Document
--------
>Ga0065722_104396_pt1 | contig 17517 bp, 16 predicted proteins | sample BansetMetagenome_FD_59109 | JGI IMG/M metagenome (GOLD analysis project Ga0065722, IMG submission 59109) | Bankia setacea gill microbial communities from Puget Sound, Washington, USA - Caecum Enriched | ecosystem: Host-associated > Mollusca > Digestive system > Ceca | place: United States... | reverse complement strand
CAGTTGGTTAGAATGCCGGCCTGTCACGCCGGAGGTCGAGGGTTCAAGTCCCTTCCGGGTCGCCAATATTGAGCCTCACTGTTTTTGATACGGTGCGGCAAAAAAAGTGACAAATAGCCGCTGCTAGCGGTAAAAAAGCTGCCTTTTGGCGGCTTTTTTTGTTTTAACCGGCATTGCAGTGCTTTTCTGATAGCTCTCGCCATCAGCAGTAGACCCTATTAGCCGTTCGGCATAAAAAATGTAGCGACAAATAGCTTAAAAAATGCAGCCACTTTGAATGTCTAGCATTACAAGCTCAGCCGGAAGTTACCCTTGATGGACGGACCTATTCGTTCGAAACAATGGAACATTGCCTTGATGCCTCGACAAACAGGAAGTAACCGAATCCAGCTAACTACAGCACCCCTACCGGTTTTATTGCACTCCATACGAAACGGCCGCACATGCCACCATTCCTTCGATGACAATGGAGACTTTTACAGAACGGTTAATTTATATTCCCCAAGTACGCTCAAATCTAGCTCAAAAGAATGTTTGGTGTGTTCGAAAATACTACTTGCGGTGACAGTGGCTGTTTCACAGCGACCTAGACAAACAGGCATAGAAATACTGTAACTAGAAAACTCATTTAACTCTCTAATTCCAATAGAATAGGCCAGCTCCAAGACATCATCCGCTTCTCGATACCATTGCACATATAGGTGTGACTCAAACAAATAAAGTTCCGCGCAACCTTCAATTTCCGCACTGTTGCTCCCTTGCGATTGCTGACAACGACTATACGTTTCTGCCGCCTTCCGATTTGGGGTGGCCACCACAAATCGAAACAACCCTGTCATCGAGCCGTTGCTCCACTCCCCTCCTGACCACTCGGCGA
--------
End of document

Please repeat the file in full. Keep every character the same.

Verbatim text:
>Ga0065722_104396_pt1 | contig 17517 bp, 16 predicted proteins | sample BansetMetagenome_FD_59109 | JGI IMG/M metagenome (GOLD analysis project Ga0065722, IMG submission 59109) | Bankia setacea gill microbial communities from Puget Sound, Washington, USA - Caecum Enriched | ecosystem: Host-associated > Mollusca > Digestive system > Ceca | place: United States... | reverse complement strand
CAGTTGGTTAGAATGCCGGCCTGTCACGCCGGAGGTCGAGGGTTCAAGTCCCTTCCGGGTCGCCAATATTGAGCCTCACTGTTTTTGATACGGTGCGGCAAAAAAAGTGACAAATAGCCGCTGCTAGCGGTAAAAAAGCTGCCTTTTGGCGGCTTTTTTTGTTTTAACCGGCATTGCAGTGCTTTTCTGATAGCTCTCGCCATCAGCAGTAGACCCTATTAGCCGTTCGGCATAAAAAATGTAGCGACAAATAGCTTAAAAAATGCAGCCACTTTGAATGTCTAGCATTACAAGCTCAGCCGGAAGTTACCCTTGATGGACGGACCTATTCGTTCGAAACAATGGAACATTGCCTTGATGCCTCGACAAACAGGAAGTAACCGAATCCAGCTAACTACAGCACCCCTACCGGTTTTATTGCACTCCATACGAAACGGCCGCACATGCCACCATTCCTTCGATGACAATGGAGACTTTTACAGAACGGTTAATTTATATTCCCCAAGTACGCTCAAATCTAGCTCAAAAGAATGTTTGGTGTGTTCGAAAATACTACTTGCGGTGACAGTGGCTGTTTCACAGCGACCTAGACAAACAGGCATAGAAATACTGTAACTAGAAAACTCATTTAACTCTCTAATTCCAATAGAATAGGCCAGCTCCAAGACATCATCCGCTTCTCGATACCATTGCACATATAGGTGTGACTCAAACAAATAAAGTTCCGCGCAACCTTCAATTTCCGCACTGTTGCTCCCTTGCGATTGCTGACAACGACTATACGTTTCTGCCGCCTTCCGATTTGGGGTGGCCACCACAAATCGAAACAACCCTGTCATCGAGCCGTTGCTCCACTCCCCTCCTGACCACTCGGCGA